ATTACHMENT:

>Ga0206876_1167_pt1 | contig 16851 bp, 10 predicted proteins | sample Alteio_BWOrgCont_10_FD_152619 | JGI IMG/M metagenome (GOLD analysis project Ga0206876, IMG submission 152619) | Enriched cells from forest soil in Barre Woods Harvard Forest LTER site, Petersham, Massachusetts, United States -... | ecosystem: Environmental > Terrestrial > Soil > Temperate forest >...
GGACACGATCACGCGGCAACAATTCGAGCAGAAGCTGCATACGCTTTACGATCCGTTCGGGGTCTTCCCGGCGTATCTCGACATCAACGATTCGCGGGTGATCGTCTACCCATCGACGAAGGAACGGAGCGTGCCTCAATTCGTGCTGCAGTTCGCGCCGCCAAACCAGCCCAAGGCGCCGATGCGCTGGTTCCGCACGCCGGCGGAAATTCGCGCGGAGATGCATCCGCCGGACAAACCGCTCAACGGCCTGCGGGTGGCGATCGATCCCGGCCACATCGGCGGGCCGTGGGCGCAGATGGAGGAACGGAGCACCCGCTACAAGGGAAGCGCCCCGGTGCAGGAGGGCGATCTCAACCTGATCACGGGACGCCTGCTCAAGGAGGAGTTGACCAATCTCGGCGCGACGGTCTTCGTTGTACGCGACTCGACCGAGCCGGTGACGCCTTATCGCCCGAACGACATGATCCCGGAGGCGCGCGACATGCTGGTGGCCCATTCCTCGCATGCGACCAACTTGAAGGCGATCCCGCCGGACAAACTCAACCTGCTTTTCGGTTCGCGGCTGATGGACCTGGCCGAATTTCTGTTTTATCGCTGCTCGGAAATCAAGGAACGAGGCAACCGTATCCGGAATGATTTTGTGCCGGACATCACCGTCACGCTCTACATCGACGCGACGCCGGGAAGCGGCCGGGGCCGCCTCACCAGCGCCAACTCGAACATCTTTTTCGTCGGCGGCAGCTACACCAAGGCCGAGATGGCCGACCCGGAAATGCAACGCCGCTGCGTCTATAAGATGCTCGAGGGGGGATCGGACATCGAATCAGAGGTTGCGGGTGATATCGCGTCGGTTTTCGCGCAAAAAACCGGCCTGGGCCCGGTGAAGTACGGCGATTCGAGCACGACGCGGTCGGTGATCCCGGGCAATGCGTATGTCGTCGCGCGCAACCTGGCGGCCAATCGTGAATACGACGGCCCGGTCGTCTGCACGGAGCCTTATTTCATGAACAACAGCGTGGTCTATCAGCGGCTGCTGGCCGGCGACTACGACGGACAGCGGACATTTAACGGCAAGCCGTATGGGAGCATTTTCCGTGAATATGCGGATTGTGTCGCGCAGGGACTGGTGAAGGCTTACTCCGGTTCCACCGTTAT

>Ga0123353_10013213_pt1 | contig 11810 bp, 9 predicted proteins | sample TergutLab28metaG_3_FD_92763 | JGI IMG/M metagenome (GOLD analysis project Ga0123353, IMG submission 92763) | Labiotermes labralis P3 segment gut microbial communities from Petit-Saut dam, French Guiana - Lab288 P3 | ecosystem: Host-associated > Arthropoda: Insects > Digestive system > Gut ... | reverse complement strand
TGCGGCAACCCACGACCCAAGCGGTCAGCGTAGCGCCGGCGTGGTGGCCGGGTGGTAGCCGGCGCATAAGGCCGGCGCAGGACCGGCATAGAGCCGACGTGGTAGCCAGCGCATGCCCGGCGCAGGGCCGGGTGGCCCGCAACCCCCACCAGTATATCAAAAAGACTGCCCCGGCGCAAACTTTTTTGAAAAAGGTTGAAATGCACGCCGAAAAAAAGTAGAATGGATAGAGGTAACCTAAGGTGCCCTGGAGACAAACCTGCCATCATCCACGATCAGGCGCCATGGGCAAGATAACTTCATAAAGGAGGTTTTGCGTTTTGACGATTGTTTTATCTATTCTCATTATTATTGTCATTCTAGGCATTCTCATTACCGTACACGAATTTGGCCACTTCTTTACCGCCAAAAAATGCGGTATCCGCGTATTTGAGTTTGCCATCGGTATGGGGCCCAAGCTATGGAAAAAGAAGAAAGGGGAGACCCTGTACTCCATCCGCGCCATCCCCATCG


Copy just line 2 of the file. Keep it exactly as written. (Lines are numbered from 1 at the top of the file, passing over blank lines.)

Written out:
GGACACGATCACGCGGCAACAATTCGAGCAGAAGCTGCATACGCTTTACGATCCGTTCGGGGTCTTCCCGGCGTATCTCGACATCAACGATTCGCGGGTGATCGTCTACCCATCGACGAAGGAACGGAGCGTGCCTCAATTCGTGCTGCAGTTCGCGCCGCCAAACCAGCCCAAGGCGCCGATGCGCTGGTTCCGCACGCCGGCGGAAATTCGCGCGGAGATGCATCCGCCGGACAAACCGCTCAACGGCCTGCGGGTGGCGATCGATCCCGGCCACATCGGCGGGCCGTGGGCGCAGATGGAGGAACGGAGCACCCGCTACAAGGGAAGCGCCCCGGTGCAGGAGGGCGATCTCAACCTGATCACGGGACGCCTGCTCAAGGAGGAGTTGACCAATCTCGGCGCGACGGTCTTCGTTGTACGCGACTCGACCGAGCCGGTGACGCCTTATCGCCCGAACGACATGATCCCGGAGGCGCGCGACATGCTGGTGGCCCATTCCTCGCATGCGACCAACTTGAAGGCGATCCCGCCGGACAAACTCAACCTGCTTTTCGGTTCGCGGCTGATGGACCTGGCCGAATTTCTGTTTTATCGCTGCTCGGAAATCAAGGAACGAGGCAACCGTATCCGGAATGATTTTGTGCCGGACATCACCGTCACGCTCTACATCGACGCGACGCCGGGAAGCGGCCGGGGCCGCCTCACCAGCGCCAACTCGAACATCTTTTTCGTCGGCGGCAGCTACACCAAGGCCGAGATGGCCGACCCGGAAATGCAACGCCGCTGCGTCTATAAGATGCTCGAGGGGGGATCGGACATCGAATCAGAGGTTGCGGGTGATATCGCGTCGGTTTTCGCGCAAAAAACCGGCCTGGGCCCGGTGAAGTACGGCGATTCGAGCACGACGCGGTCGGTGATCCCGGGCAATGCGTATGTCGTCGCGCGCAACCTGGCGGCCAATCGTGAATACGACGGCCCGGTCGTCTGCACGGAGCCTTATTTCATGAACAACAGCGTGGTCTATCAGCGGCTGCTGGCCGGCGACTACGACGGACAGCGGACATTTAACGGCAAGCCGTATGGGAGCATTTTCCGTGAATATGCGGATTGTGTCGCGCAGGGACTGGTGAAGGCTTACTCCGGTTCCACCGTTAT